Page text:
Jose Abrigo, Staff Attorney, LGBTQ/HIV Advocacy Project, Queens Legal Services
ACT UP New York
African Services Committee
AIDS Action Baltimore
AIDS Alabama
AIDS Foundation of Chicago
William Scott Daly, Greater New York Policy Advisory Partnership
Albany Damien Center
Ali Forney Center
Amida Care
Apicha Community Health Center
Bailey House
John Barry, LMSW, Executive Director, Southern Tier AIDS Program
The Black AIDS Institute
BOOM! HealthRebecca Botting

Rebecca Botting
Bronx Parent Housing Network
Reginald T. Brown, M. Ed., Unity Fellowship of Christ Church, VOCAL-NY Community Leader
Central New York HIV Care Network
Coalition for Homeless Youth
JD Davids, TheBody.com
Sharen I. Duke, Executive Director and CEO, AIDS Service Center NYC (ASCNYC)
William Faragon, Executive Director, Alliance for Positive Health
Sergio Farfan, Louisiana Latino Health Coalition for HIV/AIDS
Ingrid Floyd, Executive Director, Iris House
Miasha Forbes, Human Rights Activist and Founder, Just for Us: Gender Diversity Project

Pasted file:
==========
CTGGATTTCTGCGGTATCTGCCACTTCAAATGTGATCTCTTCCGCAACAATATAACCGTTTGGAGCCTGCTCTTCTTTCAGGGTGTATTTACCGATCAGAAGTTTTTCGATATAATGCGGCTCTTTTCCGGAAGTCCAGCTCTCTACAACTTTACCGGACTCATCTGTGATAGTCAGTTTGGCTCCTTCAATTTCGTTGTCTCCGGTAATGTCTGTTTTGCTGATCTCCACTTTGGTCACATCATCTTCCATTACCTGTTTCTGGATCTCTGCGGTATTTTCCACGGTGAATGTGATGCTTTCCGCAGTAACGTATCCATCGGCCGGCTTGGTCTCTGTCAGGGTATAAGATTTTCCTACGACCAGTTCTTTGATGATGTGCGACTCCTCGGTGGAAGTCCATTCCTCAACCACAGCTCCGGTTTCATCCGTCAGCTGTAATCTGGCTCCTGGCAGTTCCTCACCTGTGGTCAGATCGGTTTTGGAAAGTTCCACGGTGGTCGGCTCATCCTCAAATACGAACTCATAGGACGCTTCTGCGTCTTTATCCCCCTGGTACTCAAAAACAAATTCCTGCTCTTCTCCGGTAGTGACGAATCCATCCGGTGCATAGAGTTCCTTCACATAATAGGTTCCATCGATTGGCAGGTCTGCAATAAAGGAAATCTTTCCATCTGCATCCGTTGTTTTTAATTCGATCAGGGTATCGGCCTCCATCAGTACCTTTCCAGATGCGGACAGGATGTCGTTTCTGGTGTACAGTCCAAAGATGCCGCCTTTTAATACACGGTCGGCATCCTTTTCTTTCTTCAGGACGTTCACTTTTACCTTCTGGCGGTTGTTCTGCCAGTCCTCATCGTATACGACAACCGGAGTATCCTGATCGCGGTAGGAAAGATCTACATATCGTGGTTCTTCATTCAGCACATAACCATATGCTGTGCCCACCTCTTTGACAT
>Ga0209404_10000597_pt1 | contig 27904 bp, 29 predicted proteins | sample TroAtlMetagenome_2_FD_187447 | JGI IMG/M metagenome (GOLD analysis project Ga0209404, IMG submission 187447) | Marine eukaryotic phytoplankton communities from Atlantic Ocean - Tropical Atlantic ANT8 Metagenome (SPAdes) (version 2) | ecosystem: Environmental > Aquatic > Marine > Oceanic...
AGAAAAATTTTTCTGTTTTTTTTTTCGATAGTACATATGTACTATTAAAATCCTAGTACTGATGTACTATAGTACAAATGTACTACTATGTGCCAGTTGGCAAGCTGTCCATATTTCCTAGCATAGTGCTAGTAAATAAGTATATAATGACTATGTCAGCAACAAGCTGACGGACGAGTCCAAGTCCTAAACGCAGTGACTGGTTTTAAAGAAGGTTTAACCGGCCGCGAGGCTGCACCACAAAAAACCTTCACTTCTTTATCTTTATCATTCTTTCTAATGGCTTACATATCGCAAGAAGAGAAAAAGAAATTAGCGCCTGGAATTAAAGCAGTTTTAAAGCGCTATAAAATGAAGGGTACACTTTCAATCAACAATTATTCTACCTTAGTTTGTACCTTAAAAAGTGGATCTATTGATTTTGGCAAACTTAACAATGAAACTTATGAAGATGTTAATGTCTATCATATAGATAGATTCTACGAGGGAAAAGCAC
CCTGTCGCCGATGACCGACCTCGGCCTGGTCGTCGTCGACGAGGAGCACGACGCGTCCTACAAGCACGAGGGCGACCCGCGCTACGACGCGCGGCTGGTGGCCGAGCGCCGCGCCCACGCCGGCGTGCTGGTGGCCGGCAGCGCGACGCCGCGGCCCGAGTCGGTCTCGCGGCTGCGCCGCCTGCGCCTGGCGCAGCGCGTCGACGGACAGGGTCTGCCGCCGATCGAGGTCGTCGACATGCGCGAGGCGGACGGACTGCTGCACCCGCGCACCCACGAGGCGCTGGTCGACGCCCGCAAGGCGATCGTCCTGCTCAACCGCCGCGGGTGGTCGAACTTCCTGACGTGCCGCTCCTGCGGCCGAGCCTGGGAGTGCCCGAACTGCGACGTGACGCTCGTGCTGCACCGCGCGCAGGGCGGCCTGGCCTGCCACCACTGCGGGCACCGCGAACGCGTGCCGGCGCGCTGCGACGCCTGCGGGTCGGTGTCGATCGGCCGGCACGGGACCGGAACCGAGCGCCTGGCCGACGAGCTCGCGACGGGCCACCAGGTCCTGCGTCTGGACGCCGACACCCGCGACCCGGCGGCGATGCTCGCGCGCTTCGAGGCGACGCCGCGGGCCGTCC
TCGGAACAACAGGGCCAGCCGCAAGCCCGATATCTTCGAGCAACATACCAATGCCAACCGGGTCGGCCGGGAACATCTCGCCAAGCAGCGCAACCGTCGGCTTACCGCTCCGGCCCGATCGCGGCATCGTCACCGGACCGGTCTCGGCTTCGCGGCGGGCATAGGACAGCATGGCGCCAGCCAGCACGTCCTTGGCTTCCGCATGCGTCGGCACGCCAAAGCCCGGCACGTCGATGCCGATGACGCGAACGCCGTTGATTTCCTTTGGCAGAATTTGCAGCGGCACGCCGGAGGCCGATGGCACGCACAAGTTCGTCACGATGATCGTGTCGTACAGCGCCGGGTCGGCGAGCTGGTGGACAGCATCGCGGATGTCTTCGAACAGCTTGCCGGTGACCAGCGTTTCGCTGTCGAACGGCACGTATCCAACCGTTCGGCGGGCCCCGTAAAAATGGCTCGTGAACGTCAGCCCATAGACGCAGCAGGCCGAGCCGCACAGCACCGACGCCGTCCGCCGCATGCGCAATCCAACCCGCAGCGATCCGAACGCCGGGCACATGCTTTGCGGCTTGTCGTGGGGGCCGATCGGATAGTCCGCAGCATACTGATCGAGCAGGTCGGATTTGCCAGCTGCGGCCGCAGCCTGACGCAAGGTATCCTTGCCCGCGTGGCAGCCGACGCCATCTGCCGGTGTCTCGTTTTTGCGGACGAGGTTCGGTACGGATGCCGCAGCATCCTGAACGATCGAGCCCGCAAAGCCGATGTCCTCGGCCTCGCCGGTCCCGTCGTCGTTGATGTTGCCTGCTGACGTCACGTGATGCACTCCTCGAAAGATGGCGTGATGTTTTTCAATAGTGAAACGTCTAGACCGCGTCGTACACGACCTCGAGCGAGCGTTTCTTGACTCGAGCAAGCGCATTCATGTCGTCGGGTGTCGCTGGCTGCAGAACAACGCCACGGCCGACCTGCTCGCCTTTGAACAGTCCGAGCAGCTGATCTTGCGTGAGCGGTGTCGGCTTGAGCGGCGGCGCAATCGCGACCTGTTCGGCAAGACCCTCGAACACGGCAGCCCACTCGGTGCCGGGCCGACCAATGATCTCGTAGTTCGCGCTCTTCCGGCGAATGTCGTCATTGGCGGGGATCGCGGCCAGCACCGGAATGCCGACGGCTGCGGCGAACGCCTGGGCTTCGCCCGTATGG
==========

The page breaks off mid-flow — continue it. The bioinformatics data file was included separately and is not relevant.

Health GAP
Health People
Hetrick-Martin Institute
Hispanic Health Network
HIV Prevention Justice Alliance
Housing Works
Brian Hujdich, Pozitively Health Coalition
Human Rights Campaign
Hyacinth AIDS Foundation
Carine Jocelyn, CEO, Diaspora Community Services, Brooklyn, NY
Marsha Jones, the Afiya Center
Howard Josepher, LCSW, President & CEO, Exponents
Jacquelyn Kilmer, CEO, Harlem United
Lambda Independent Democrats of Brooklyn
Latino Commission on AIDS
Latinos in the Deep South
LGBT Bar Association of Greater New York
Alan Timothy Lunceford-Stevens, End AIDS Now
Demetrius McCord, Acting Executive Director, Harm Reduction Coalition